I have a BAV, and my family doctor (who delivered me into the world back in the days when your own doctot actually did this), detected a heart murmer at birth. He died a few years later and no other family doctor ever heard the murmer. I had a detailed medical in my late teens and a very very senior and experienced physician had mean lean forward (so the heart came forard a bit and made the murmer more audible in the stethescope) and only then could he could detect a faint murmer...but it took a very thorough and clearly experienced doctor to hear it. I then had an echo to confioirm, and had echos every few years since, and I learn't very quickly that the best echos were actually performed by the cardiologist themselves, and not a cardiac echo technician. I could even tell the person doing the assessment where to place the probe to get the best view of the aortic valve and also if I went to doctor and they couldn't hear the murmer, I would then tell them how to have me lean forward and would point to where they should listen on my chest, and then they would say.."oh yes, I can hear it now"...but some junior doctors wouldn't know a murmer from a whisper from a shout...the lesson here....I would only go to a cardioloist for the cardiac echo (not a junior technician). Anyway, my aortic valve was monitored every few years over almost 30 years until the regurgitation got a little worse, my left ventricle started to enlarge and eventually I started to become slightly breathless under exertion. We (surgeon, Dr, myself) then decided to have the AVR, as it was explained it should ideally be done before the aortic root started to enlarge or the left ventricle started to stretch beyond the point where it would be unable to return to normal. Some Drs aren't doctors and some cardiac echos aren't cardiac echos...it depends who is doing them and who is interpreting them unfortunately....You need to work backwards....start by getting in touch with a senior experienced cardiac surgeon who does aortic replacement regularly, and ask this surgeon to recommend a specialist cardiologist who also does cardiac echos who will assess you and if necessary work closely with that surgeon to determine the best course of action....thats one approach anyway...and one that worked very well for me. I don't trust just any mechanic to work on my car, and I certainly don't trust just any doctor to give me specialist advice on my heart....I hope that helps?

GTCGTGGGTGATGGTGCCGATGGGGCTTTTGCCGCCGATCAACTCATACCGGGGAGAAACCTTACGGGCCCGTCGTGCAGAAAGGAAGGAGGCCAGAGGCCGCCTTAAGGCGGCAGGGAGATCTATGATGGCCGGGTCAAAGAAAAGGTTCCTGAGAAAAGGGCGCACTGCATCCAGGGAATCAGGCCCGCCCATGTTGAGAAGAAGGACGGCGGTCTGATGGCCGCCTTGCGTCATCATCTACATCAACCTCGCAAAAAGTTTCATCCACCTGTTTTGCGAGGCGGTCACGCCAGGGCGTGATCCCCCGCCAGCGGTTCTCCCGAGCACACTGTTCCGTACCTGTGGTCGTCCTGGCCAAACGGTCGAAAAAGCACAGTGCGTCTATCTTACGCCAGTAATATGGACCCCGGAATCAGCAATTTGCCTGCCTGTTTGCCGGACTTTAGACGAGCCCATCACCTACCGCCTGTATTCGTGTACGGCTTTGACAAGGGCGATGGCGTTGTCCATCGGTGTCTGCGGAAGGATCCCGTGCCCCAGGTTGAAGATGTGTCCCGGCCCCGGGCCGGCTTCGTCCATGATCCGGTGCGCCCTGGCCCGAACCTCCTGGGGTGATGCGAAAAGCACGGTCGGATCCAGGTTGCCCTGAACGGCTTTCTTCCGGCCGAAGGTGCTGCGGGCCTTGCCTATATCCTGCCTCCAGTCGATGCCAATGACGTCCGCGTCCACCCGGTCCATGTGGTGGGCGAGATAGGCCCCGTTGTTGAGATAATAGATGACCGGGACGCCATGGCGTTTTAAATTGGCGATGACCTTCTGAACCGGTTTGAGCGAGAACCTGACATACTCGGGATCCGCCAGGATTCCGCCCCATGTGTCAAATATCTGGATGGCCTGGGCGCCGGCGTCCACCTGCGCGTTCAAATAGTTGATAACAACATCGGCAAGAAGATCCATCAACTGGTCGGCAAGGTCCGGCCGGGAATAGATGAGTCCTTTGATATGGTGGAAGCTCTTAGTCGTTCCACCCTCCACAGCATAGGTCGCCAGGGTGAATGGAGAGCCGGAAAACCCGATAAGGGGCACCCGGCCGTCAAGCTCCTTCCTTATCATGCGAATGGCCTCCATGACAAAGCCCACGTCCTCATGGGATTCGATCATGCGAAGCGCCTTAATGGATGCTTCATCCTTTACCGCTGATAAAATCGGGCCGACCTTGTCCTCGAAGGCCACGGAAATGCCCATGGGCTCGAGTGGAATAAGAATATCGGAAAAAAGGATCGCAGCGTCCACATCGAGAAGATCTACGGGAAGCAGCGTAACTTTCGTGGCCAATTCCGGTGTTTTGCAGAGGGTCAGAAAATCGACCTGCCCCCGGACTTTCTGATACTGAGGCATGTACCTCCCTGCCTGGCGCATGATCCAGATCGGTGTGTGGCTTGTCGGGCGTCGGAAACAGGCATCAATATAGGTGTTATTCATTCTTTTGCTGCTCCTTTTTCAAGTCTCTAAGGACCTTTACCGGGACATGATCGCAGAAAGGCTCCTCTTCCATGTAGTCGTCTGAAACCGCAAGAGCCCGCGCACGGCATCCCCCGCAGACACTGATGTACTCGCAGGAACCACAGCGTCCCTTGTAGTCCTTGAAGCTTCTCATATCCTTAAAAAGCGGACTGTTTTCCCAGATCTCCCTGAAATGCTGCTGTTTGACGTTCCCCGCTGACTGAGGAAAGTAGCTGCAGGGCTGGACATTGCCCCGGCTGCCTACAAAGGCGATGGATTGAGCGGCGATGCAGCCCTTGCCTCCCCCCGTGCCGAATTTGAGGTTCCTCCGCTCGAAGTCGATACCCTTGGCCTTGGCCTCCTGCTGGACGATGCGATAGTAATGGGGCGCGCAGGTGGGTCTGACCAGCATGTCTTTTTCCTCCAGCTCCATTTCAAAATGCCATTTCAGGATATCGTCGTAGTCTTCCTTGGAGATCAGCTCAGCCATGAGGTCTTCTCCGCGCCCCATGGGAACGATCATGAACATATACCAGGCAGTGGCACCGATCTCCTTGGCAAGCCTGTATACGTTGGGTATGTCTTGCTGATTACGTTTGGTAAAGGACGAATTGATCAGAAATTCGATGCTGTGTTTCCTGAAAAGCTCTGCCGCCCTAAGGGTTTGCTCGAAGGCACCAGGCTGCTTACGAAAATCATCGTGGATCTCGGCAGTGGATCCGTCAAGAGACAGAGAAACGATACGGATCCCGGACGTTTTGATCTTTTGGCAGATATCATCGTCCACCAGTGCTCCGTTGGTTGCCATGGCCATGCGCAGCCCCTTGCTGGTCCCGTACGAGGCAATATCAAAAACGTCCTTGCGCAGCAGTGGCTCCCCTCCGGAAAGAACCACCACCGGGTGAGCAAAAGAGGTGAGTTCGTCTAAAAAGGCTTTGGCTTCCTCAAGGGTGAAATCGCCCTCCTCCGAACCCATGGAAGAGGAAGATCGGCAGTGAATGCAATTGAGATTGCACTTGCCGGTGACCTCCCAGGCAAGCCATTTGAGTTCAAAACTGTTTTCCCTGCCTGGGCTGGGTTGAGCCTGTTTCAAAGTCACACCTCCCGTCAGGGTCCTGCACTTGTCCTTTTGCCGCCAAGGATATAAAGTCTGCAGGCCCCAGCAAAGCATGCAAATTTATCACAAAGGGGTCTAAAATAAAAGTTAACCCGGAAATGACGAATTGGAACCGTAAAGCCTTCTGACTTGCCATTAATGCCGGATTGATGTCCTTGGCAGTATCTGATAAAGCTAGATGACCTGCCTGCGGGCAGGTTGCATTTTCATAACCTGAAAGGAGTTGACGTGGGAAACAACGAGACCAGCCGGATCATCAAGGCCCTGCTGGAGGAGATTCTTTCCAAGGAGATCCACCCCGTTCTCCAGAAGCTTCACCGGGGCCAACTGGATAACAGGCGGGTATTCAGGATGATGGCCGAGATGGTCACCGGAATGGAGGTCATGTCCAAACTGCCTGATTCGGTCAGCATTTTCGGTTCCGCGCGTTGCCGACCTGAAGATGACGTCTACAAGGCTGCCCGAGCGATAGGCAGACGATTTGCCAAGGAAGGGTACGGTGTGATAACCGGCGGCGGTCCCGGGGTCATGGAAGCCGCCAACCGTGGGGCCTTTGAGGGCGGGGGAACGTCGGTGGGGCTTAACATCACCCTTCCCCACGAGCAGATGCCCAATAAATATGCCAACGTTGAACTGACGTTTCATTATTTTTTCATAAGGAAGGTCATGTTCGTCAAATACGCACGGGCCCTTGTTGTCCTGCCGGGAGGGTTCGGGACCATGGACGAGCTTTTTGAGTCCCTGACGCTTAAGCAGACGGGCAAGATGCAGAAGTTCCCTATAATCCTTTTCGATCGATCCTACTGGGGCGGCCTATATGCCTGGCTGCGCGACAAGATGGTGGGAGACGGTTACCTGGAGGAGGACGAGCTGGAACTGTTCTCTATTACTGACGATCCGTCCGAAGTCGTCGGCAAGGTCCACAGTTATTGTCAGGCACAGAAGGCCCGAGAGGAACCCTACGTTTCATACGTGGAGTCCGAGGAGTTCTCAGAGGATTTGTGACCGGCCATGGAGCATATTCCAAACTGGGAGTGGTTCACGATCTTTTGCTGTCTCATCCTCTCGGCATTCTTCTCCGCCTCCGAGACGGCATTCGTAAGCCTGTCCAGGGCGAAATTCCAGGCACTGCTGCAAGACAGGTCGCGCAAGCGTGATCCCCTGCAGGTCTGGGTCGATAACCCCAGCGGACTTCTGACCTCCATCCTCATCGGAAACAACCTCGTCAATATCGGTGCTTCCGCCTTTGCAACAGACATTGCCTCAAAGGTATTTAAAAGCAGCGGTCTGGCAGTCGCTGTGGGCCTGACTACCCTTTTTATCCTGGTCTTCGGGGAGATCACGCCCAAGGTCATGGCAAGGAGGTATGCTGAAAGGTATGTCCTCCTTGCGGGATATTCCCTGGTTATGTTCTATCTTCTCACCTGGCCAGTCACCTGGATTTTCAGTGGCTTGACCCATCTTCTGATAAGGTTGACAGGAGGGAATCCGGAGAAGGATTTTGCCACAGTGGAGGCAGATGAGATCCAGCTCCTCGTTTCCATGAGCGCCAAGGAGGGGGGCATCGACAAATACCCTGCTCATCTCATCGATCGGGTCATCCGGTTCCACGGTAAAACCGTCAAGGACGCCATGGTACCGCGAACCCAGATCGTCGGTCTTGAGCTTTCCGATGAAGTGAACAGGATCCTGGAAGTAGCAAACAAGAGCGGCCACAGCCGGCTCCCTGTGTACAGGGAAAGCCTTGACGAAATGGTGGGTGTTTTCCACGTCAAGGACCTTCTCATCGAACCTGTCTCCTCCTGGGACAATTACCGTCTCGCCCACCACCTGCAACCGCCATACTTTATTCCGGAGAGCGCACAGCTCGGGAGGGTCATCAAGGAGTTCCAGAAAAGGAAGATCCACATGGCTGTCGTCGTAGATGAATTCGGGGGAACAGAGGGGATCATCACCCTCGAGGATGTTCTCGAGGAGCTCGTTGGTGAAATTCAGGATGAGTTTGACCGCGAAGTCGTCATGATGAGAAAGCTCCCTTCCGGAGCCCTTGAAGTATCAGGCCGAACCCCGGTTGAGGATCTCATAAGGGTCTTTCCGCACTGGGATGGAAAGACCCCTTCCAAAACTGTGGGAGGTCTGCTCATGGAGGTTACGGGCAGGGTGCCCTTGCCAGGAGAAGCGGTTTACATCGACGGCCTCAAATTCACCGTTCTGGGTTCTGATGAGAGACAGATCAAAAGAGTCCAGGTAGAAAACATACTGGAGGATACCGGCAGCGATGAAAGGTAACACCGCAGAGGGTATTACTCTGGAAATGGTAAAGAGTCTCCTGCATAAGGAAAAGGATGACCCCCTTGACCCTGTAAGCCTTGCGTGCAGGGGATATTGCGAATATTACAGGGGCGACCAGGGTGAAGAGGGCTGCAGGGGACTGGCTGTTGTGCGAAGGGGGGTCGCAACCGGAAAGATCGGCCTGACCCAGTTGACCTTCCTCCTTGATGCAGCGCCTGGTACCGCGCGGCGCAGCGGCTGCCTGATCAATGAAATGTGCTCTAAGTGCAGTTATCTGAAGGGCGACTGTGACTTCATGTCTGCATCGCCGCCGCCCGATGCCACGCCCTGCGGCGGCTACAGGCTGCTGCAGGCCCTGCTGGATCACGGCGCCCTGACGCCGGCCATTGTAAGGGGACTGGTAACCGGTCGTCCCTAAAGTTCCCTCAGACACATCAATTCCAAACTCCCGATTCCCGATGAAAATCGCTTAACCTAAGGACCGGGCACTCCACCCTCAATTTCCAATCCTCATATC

Congenital bicuspid aortic valve was replaced at 49 years of age with St Jude Trifecta 27mm tissue valve. May 2012.
              Brisbane, Australia.

              Comment


              • #8
                In an HMO, the PCP is the gatekeeper. You can demand all you like, but that doesn't mean you will get a referral. Chest pains and SOB should warrant a cardiology visit, but your PCP may think you're too young to warrant a further look into CAD. You can see a cardiologist on your own and pay for it.

                Most BAV people don't require surgery; however if the valve gets to the point where it's not functioning well, you probably will need it.

                An echo is the least reliable diagnostic test for valve stuff; it's pretty much entry-level, if something doesn't look right, it would warrant further testing; however mild aortic insufficiency is not a sign for concern.

                Comment


                • #9
                  Originally posted by TheBFG View Post
                  THanks for the replys and thanks for sharing your experiences it makes me feel a lot better knowing other people have gone through similar struggles. I will contact my pcp and demand a referral to see the cardiologist (hmo plan). I will hopefully be back with some answers lol.
                  If after you see your pcp and he doesn't agree to refferal, speak with patient ombudsman or liason. Lay out your thoughts and reasons for requesting refferal, then maybe they can do something. Years ago my husband and I were part of an HMO plan and my husband's cardiologist did not feel the need to speak with me when I was in the room. I had him replaced.
                  Chris
                  Livin' Life At A Snail's Pace
                  AVR May 19, 2008
                  Edwards LifeScience Bovine Pericardial

                  Comment